For many visitors to Hospitality 2013, the chance to see some of the UK's leading chefs go head to head live will steal the show. Tom Vaughan explains what to expect
Like a seared fillet of beef at the centre of a top-end dish, for the majority of chefs the Salon is the headline act of the Hospitality Show. Sure, there might be an intriguing seminar here or a good-looking workshop there, but for many the appeal of seeing some of the UK and Europe's best chefs go head to head, live steals the show.
Hospitality 2013 promises to be no different, with 60 competitions classes spread across the Live Theatre and Salon Display, plus the best of the best competing in La Parade des Chefs. Mark Hill, executive chef at the House of Commons, has been competing since 1987 and explains why: "Ask any chef why they return and they will tell you that they want to be known as the best in their field. It's a huge sense of pride and achievement when you are up against the very best in the industry at such an event. To be crowned a champion in your class not only is a reward in itself, it adds a level of competency and expertise to a chef's profile and makes you particularly attractive to a future employer."
The Live Theatre The all-action spectacle of the Salon Culinaire, the Live Theatre witnesses teams go head to head in a series of live cook-offs, with categories ranging from classical fish dishes to football stadia dining.
Highlights include the Rational seasonal menu masterclass, where chefs are allowed one hour to prepare, cook and present two portions of starter using any under-utilised, sustainable fish and two main courses using seasonal ingredients, and the Lexington food service challenge, which requires chefs to cook and present two portions of main course with a total cost of under £5, in just 30 minutes.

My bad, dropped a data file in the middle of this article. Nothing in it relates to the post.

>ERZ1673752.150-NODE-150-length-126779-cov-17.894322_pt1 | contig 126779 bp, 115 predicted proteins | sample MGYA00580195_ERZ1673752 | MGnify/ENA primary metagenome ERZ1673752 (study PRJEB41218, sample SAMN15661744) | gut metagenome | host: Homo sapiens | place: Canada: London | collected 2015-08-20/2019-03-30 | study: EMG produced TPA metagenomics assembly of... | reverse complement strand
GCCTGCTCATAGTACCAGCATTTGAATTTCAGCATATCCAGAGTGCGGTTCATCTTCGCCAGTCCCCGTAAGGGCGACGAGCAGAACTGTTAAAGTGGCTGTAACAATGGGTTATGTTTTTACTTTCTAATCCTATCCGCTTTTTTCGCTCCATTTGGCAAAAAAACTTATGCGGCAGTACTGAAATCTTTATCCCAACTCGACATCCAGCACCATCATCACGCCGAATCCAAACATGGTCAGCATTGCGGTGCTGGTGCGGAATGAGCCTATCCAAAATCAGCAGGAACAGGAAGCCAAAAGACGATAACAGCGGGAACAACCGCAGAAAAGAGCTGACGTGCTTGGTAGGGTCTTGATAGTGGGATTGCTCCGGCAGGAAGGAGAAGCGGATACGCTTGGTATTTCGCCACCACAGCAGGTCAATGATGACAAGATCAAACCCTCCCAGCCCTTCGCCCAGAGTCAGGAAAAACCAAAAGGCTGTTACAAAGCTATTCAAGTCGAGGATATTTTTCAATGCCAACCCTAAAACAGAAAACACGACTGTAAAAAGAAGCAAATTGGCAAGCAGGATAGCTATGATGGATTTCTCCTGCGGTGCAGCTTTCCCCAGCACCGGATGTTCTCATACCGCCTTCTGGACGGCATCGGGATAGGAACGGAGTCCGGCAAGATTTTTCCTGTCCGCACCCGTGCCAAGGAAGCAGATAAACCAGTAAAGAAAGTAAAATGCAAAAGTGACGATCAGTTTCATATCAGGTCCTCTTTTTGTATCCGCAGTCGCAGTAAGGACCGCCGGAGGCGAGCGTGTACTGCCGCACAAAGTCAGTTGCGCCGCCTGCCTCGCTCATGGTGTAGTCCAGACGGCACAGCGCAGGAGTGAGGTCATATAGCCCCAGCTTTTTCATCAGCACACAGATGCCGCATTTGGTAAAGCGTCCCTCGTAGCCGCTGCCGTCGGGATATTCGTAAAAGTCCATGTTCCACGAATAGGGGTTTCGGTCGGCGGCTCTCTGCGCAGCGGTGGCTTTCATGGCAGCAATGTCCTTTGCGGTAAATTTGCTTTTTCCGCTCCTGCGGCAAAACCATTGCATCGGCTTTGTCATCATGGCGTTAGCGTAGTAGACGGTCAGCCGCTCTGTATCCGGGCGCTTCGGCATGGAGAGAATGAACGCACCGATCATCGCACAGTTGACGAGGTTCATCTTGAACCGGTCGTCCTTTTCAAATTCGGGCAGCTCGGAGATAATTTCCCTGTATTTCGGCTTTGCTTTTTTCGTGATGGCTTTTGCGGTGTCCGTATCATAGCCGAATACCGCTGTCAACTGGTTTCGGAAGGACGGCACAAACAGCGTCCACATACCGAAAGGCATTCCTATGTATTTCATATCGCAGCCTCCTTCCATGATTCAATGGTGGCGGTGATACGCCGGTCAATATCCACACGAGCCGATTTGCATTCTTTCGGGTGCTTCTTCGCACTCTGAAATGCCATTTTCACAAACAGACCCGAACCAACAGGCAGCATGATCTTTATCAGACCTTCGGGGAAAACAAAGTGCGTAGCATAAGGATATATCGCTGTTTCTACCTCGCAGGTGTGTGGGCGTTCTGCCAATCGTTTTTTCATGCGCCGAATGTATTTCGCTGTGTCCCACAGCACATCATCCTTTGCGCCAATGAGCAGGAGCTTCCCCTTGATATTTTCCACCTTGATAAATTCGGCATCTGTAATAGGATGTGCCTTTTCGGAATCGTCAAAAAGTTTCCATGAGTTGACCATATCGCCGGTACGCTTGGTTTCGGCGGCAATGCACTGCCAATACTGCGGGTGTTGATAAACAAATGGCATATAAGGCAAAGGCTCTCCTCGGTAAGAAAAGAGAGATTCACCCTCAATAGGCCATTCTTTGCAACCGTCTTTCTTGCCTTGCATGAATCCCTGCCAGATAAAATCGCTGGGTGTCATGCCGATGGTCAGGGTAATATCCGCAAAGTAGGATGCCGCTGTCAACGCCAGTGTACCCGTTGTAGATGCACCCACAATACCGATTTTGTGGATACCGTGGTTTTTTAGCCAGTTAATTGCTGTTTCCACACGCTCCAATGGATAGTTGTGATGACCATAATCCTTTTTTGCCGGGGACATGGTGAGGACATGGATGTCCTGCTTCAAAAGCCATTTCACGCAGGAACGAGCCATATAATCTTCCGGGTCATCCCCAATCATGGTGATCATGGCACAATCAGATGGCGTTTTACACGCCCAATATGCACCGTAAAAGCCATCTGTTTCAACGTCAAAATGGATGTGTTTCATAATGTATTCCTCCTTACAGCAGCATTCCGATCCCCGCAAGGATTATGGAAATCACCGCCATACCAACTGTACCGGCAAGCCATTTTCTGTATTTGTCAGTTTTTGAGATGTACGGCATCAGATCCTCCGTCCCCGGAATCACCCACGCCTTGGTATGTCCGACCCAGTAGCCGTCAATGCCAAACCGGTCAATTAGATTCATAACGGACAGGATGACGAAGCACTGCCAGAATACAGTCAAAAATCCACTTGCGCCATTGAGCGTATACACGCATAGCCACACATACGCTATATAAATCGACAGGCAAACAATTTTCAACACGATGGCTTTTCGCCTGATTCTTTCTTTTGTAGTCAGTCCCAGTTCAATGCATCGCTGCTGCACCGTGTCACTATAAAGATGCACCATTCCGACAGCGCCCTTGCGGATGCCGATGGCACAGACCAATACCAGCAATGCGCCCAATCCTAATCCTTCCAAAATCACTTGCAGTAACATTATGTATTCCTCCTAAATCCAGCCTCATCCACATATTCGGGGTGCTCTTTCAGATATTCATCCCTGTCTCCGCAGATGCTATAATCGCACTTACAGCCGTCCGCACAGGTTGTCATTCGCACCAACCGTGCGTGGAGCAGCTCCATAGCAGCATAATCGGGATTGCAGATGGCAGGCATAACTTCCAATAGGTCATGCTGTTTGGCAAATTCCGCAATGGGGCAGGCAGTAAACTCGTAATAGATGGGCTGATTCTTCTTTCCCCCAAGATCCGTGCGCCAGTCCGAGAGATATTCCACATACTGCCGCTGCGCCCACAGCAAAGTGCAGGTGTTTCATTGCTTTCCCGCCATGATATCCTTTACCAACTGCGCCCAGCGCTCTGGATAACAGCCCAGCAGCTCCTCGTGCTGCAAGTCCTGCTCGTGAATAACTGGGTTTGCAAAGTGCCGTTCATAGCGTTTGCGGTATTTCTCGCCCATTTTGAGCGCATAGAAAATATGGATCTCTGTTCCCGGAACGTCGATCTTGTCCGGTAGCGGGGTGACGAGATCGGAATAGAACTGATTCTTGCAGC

Chefs are judged on working methods, culinary skills, presentation, correct portion size, taste, flavours, timing and temperature, and satisfying every one of these is no mean feat, says Hill, who over the years has won the grand prix prize both as an individual and as part of a team.
"At an international level such as this it can take many years of hard work to achieve success," he adds. "The challenge is to display or enter something that is either unique or has a twist which grabs the imagination, that will also delivers great flavours and combinations and pushes the boundaries within the competition criteria. To achieve success you need to anticipate and determine the reaction of the judges."
The Salon Display Those keen to sate their bellies in style should head to La Parade des Chefs, but those after a feast for the eyes know where to go - the Salon Display. Featuring everything from intricately decorated plates, platters and petit fours to elaborate works of fat and sugar, the Display â¨is the real craftsman's corner of the Salon â¨Culinaire, with chefs preparing their entries prior to the show before bringing them in to compete.